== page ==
A lot of fascinating info on Tom Volk’s Fungus Web Page.
My first surprise, was to find out that it’s a herbaceous perennial plant, and somehow related to much more cheerful plants:
cranberries, rhododendrons, azaleas, and blueberries!
Seems like it would be a strained relationship.
That pale, creepy Uncle Fester we never discuss when the young blueberries are around.
Not only did we find it growing amidst the various fungi, but like them, it lacks chlorophyll.
A parasitic existence, living on fungi.
It’s host fungi, in turn, have a symbiotic relationship to trees, often beeches.
Professor Volk mentions a “one-way flow of carbohydrates,” which immediately brought an image of me in a pasta restaurant.
Given its somewhat creepy appearance, and parasitic nature, its not surprising to find another, creepy, nickname,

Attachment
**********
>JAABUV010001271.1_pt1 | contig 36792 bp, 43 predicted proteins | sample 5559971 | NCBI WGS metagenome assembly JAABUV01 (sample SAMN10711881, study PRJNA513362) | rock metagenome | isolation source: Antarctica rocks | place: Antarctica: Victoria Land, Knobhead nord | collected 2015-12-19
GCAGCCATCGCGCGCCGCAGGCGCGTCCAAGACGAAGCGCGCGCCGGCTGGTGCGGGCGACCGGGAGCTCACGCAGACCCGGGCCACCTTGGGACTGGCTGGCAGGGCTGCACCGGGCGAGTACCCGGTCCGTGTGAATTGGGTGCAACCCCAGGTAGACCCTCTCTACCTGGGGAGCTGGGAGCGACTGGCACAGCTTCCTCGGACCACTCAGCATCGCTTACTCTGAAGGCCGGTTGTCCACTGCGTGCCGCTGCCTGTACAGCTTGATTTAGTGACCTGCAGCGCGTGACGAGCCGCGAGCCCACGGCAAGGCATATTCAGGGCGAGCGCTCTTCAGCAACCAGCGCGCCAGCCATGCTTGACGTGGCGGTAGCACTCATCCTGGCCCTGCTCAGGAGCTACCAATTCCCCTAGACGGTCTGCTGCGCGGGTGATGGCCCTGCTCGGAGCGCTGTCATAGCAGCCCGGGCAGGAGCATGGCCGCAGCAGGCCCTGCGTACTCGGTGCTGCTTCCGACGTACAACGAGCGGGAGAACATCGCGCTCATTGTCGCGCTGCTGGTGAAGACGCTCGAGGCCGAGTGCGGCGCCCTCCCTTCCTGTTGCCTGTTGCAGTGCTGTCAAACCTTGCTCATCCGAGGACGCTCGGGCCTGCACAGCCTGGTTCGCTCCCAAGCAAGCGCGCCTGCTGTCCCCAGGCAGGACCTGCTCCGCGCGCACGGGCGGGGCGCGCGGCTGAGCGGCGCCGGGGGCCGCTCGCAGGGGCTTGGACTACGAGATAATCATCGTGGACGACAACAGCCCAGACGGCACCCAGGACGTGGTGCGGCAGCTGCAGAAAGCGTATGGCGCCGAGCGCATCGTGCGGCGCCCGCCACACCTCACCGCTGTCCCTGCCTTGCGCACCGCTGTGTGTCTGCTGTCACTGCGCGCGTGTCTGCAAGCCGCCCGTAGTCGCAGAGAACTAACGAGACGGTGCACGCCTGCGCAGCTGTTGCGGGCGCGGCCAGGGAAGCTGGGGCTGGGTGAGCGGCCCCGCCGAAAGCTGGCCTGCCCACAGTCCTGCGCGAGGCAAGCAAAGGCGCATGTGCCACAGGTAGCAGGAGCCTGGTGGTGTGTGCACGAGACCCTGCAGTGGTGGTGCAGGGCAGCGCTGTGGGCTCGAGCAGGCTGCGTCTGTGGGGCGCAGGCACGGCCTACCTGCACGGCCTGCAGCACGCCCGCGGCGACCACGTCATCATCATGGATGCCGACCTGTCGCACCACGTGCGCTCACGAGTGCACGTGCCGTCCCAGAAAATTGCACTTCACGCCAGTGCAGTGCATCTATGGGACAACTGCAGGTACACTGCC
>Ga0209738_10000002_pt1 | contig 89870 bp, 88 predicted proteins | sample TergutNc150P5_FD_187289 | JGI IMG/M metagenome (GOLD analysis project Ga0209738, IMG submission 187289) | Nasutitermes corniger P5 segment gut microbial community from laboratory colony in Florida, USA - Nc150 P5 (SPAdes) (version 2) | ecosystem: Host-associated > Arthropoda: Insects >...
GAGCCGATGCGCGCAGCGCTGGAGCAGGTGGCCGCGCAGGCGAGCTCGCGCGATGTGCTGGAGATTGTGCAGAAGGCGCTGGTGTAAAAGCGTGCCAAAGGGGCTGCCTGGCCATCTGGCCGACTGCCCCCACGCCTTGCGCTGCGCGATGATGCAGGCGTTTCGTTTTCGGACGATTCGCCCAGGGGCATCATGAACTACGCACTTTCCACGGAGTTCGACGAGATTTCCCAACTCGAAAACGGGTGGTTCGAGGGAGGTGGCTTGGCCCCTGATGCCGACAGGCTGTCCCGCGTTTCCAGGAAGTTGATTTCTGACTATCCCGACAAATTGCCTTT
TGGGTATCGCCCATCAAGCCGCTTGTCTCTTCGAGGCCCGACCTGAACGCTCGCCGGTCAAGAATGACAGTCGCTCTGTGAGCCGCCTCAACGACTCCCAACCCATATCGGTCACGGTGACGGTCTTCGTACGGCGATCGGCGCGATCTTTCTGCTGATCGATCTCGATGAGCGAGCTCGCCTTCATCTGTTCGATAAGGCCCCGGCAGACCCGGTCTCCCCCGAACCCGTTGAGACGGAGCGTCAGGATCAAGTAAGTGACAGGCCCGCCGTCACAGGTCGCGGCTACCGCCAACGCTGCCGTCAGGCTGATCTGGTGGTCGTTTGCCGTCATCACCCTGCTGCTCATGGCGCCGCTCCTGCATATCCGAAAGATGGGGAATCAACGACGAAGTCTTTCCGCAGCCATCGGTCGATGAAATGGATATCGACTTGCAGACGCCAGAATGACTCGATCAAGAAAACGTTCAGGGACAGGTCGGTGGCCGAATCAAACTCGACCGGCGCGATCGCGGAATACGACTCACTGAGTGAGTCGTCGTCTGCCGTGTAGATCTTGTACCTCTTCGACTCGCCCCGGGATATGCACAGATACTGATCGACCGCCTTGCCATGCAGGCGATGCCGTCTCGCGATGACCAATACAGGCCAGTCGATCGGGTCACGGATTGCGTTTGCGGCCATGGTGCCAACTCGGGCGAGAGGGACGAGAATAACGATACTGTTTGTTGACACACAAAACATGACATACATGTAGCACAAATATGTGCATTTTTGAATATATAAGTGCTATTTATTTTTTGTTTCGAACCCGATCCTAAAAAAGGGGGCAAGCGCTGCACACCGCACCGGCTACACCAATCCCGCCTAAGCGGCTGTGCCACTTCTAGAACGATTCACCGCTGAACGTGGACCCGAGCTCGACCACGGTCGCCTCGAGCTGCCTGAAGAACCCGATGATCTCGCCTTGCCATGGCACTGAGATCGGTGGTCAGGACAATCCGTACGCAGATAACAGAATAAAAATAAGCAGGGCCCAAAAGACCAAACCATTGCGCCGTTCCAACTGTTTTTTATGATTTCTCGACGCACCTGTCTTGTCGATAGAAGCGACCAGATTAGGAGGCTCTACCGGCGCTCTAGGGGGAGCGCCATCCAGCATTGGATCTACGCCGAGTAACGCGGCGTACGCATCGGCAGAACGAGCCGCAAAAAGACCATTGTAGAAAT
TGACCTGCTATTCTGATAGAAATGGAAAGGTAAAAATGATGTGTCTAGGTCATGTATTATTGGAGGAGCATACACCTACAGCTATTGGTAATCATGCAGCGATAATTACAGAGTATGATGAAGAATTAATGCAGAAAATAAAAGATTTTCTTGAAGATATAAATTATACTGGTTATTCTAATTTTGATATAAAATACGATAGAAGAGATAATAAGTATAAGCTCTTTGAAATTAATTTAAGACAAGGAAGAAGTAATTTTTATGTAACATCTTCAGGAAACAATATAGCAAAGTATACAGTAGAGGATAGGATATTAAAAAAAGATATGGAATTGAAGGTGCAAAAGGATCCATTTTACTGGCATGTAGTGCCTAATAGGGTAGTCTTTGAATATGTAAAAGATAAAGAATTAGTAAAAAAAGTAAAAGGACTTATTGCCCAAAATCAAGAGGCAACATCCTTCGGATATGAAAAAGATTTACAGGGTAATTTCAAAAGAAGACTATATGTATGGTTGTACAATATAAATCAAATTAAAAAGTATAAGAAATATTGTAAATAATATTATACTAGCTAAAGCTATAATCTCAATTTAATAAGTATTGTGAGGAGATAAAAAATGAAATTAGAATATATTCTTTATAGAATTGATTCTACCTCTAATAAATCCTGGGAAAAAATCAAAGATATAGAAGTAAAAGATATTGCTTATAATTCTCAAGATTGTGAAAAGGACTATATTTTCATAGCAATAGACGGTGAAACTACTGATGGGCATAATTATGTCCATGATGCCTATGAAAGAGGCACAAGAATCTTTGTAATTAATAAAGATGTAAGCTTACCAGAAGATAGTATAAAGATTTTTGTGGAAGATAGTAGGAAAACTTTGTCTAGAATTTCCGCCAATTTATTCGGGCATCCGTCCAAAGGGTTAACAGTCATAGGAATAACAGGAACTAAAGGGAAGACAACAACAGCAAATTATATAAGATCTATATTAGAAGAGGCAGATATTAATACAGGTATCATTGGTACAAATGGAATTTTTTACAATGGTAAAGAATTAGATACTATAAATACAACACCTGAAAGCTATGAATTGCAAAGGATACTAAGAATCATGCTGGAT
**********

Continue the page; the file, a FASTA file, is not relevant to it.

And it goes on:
I’ve only seen it a couple of times in my life, and was surprised to find it again, embedded in greenish glass, in the Corning Glass Museum!
This is an amazing glass creation by Paul Stankard, “Cloistered Tri-Level Botanical with Indian Pipe Flower and Spirits”
I’m sorry it’s not a better picture, I photographed it inside a glass case, which could have used a wash. We know which visitors are making things smeary, we can identify their fingerprints.
But if you look closely, you can make out the spirits on the underside of this strange plant.
Here’s a link to a better image, on the museum website
Apparently Native Americans discovered a number of medicinal uses, including a root tea, used as a sedative and soporific.
I don’t experiment with such things, and in this case, doesn’t it look like, as a sleeping aid, it might just work a bit too well?